Cyberlab: An Ally for Teaching Scientific Collaboration

Often when a scientist, engineer, or medical practitioner makes a discovery, develops a new procedure, or invents a new device he or she writes a paper explaining what he or she has done. This paper is usually published in a scientific journal or, increasingly today, over the Internet. One reason for publishing these discoveries or new procedures is to give peers the opportunity to see if the discovery or procedure is reproducible. If an experiment, discovery, or new procedure is reproducible then it is considered valid.

As a middle school science teacher my challenge was to try to develop in my students an understanding of this important process. I also wanted them to know that, thanks to the telecommunication and transportation revolutions, scientists from many different countries and cultures work together on a variety of projects collaboratively. The successful scientific collaborations require tolerance of others and the ability to interact in diverse settings. This was also a concept that I wanted my students to understand and to appreciate.

Blessed with a science classroom with both a lab for conducting experiments, and enough Internet connected computers for every two students, I was able to develop a series of Web based activities that teach the importance of scientific reproducibility, peer review and the acceptance of different opinions.

Cyberlab, a Web site that I have developed and maintain, is designed to introduce students to the science protocol of peer review and research reproducibility. The Cyberlab site contains a narrative project assignment. Each project begins with a problem-solving scenario, followed by a detailed list of requirements for carrying out the project and making a final report. There are links to needed real data, as well as links to supplementary study material. The Web site includes search engines to facilitate more in-depth investigations.

Cyberlab Narratives are Multicultural

Children today live in an era of increasing racial and ethnic diversity. In a 1998 Children Now poll, over three fourths of children reported having a best friend of a different race. While diversity is easily seen in many children’s lives, the question is: should they not also see it portrayed when it comes to scientific collaboration? Young people get clear messages about racial, ethnic, and class divisions and their own identity through the characters they see on television and other media. The Internet is a visual medium that goes beyond television in that it is interactive. The use of the Cyberlab web page can raise the awareness of students to the diversity, gender integration, and multicultural nature of scientific collaboration.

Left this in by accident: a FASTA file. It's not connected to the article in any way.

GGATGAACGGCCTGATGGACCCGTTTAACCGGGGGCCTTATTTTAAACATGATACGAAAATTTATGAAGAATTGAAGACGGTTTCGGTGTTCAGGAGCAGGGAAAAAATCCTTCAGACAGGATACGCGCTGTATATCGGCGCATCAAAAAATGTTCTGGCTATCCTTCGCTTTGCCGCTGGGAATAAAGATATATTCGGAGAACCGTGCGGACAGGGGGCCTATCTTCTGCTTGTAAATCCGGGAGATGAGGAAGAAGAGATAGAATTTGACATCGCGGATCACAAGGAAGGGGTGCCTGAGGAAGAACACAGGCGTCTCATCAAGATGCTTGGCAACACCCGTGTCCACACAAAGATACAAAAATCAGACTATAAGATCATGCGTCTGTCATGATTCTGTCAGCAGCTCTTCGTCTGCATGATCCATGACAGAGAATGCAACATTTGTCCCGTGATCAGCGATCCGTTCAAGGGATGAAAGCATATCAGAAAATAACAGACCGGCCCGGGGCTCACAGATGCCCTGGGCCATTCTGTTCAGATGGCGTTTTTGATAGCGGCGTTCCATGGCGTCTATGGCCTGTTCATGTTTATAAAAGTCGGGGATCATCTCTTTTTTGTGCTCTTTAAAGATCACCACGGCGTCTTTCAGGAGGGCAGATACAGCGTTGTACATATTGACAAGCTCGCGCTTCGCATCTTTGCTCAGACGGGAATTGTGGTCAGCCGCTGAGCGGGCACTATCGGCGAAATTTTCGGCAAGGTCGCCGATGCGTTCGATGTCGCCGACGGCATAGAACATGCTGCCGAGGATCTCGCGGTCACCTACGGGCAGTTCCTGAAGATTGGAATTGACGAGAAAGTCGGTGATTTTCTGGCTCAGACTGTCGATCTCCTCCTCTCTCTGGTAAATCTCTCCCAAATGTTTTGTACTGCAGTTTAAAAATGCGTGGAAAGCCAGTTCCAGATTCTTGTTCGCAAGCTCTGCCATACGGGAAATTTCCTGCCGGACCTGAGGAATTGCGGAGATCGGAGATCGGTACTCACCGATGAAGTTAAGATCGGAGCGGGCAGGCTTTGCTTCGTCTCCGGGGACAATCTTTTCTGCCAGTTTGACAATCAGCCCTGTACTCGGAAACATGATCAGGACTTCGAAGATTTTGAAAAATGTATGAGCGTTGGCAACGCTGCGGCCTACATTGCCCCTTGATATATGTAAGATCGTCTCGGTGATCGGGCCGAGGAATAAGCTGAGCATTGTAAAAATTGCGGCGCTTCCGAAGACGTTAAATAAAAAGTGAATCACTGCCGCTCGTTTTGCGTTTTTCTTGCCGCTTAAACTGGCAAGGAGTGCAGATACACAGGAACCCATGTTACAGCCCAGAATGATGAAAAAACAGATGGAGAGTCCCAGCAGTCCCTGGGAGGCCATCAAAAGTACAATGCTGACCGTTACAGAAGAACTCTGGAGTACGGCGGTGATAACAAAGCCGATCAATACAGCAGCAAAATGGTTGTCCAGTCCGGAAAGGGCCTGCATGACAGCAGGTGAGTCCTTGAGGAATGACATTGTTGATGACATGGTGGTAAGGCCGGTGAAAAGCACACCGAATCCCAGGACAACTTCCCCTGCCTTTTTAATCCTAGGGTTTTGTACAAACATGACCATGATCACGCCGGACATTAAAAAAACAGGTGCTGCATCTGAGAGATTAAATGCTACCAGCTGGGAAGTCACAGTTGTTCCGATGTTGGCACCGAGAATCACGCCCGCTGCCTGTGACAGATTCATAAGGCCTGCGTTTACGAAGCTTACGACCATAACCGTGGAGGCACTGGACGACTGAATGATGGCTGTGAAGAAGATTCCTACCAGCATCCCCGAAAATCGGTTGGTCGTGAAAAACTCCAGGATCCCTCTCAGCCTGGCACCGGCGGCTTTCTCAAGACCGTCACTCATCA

Project assignments range widely: there was one to verify the reproducibility of a middle school student’s procedure for making a "plastic" like substance from milk; another to analyze a genetic karyotype to diagnosis Down’s syndrome; and a third to investigate data concerning the discovery of a new element by British high school students. When a project is completed my students use Email to distribute their results to other participating classes in my school.

Setting Up A Cyberlab Type Web Page

It is very easy to develop and publish a web page similar to Cyberlab without the need to learn complicated computer programming code. The software that permits you to create web pages is generically known as “Web page authoring tools.†Three of the best and the easiest to use are Microsoft FrontPage 2000, Dreamweaver, and Netscape Composer. Also many word processors allow you to convert documents that you create into web pages.

After you develop your web page you can publish or upload it to one of the many free Web providers, which is especially helpful given tight school budgets. Many of these web providers offer free web space, Email service, and provide simple online Web page-making tools. Three companies that will publish your Web page for free are Tripod, Homestead, and 20megsFree. Our Cyberlab is hosted on Homestead.com and 20megsfree.com. Also, commercial online services (think America Online, MSN, etc.) make it possible for members to publish Web pages for free as well.

Why Develop A Cyberlab?

The following are some reasons for developing your own web site.

  • You can control the content of the site.
  • Because the site is on the Internet, families are able to work with their children on the activities at home, and by doing so become exposed to the multicultural narratives.
  • The site also can contain a dedicated Email address so students and their teachers from other schools can make comments and suggestions. My class received Email from students, teachers, and interested people from around the world.
  • Other subjects besides science can be covered using the Cyberlab approach.

Mike Calhoun

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